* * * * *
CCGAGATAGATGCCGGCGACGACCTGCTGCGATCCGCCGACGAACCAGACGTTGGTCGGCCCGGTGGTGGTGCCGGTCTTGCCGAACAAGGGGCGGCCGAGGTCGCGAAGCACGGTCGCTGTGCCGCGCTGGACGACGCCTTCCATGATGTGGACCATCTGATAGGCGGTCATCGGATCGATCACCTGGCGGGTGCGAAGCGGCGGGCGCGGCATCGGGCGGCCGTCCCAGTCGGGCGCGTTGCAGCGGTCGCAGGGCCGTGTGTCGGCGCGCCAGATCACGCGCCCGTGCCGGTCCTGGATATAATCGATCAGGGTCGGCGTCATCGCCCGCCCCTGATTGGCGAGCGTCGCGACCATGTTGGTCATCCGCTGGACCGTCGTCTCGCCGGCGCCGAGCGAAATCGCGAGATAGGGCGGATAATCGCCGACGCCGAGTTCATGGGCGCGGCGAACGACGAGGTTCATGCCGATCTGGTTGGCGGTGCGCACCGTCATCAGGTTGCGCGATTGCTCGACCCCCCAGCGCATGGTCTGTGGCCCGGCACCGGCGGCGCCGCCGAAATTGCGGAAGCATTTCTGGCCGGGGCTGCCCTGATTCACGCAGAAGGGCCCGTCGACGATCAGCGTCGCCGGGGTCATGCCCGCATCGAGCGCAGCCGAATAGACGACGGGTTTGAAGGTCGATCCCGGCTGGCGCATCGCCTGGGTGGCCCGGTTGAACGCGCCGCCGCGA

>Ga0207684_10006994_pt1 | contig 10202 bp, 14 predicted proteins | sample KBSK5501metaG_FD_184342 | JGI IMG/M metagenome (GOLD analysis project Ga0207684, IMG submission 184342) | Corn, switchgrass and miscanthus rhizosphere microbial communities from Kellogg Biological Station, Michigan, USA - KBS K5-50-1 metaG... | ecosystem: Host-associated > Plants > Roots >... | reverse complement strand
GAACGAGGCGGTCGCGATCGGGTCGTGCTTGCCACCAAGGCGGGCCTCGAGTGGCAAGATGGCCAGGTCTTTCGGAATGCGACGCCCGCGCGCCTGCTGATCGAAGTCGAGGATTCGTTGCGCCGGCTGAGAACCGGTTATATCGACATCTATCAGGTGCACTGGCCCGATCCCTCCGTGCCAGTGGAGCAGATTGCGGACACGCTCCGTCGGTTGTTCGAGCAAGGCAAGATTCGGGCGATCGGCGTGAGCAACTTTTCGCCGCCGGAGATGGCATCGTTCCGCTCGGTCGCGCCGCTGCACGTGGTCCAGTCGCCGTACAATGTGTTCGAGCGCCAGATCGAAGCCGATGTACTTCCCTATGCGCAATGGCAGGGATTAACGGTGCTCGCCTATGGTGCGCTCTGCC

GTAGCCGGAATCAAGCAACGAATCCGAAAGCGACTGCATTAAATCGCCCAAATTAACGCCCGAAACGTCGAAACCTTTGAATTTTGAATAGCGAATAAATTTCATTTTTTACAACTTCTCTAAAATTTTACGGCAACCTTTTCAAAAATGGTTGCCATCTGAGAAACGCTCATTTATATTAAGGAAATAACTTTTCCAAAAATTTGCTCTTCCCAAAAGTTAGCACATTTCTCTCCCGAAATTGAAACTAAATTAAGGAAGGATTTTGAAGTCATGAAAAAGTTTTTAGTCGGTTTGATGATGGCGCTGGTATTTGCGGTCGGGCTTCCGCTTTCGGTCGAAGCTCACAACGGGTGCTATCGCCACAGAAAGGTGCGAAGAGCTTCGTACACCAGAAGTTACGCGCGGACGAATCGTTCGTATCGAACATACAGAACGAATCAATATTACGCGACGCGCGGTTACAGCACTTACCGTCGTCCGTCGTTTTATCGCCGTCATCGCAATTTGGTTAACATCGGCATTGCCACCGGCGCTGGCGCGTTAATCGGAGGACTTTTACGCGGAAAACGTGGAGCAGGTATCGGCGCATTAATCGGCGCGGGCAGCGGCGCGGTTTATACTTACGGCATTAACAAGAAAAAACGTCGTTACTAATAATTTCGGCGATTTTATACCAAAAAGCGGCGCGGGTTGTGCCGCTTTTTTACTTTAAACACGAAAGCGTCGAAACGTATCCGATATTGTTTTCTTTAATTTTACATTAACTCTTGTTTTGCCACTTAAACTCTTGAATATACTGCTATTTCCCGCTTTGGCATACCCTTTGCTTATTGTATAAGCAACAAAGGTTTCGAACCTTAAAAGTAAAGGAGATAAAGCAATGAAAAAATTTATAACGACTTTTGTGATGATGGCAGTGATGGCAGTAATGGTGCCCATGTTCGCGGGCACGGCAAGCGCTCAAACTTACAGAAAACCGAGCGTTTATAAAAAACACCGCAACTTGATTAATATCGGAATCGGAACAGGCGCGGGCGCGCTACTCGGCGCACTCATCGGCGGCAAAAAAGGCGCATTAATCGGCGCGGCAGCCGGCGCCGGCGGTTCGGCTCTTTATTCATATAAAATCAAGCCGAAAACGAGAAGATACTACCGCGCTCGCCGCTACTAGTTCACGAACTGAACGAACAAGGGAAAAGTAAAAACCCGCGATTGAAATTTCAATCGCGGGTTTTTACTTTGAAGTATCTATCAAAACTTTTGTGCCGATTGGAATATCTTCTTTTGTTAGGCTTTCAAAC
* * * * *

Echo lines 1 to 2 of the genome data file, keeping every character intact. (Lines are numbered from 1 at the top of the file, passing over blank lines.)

CCGAGATAGATGCCGGCGACGACCTGCTGCGATCCGCCGACGAACCAGACGTTGGTCGGCCCGGTGGTGGTGCCGGTCTTGCCGAACAAGGGGCGGCCGAGGTCGCGAAGCACGGTCGCTGTGCCGCGCTGGACGACGCCTTCCATGATGTGGACCATCTGATAGGCGGTCATCGGATCGATCACCTGGCGGGTGCGAAGCGGCGGGCGCGGCATCGGGCGGCCGTCCCAGTCGGGCGCGTTGCAGCGGTCGCAGGGCCGTGTGTCGGCGCGCCAGATCACGCGCCCGTGCCGGTCCTGGATATAATCGATCAGGGTCGGCGTCATCGCCCGCCCCTGATTGGCGAGCGTCGCGACCATGTTGGTCATCCGCTGGACCGTCGTCTCGCCGGCGCCGAGCGAAATCGCGAGATAGGGCGGATAATCGCCGACGCCGAGTTCATGGGCGCGGCGAACGACGAGGTTCATGCCGATCTGGTTGGCGGTGCGCACCGTCATCAGGTTGCGCGATTGCTCGACCCCCCAGCGCATGGTCTGTGGCCCGGCACCGGCGGCGCCGCCGAAATTGCGGAAGCATTTCTGGCCGGGGCTGCCCTGATTCACGCAGAAGGGCCCGTCGACGATCAGCGTCGCCGGGGTCATGCCCGCATCGAGCGCAGCCGAATAGACGACGGGTTTGAAGGTCGATCCCGGCTGGCGCATCGCCTGGGTGGCCCGGTTGAACGCGCCGCCGCGA

>Ga0207684_10006994_pt1 | contig 10202 bp, 14 predicted proteins | sample KBSK5501metaG_FD_184342 | JGI IMG/M metagenome (GOLD analysis project Ga0207684, IMG submission 184342) | Corn, switchgrass and miscanthus rhizosphere microbial communities from Kellogg Biological Station, Michigan, USA - KBS K5-50-1 metaG... | ecosystem: Host-associated > Plants > Roots >... | reverse complement strand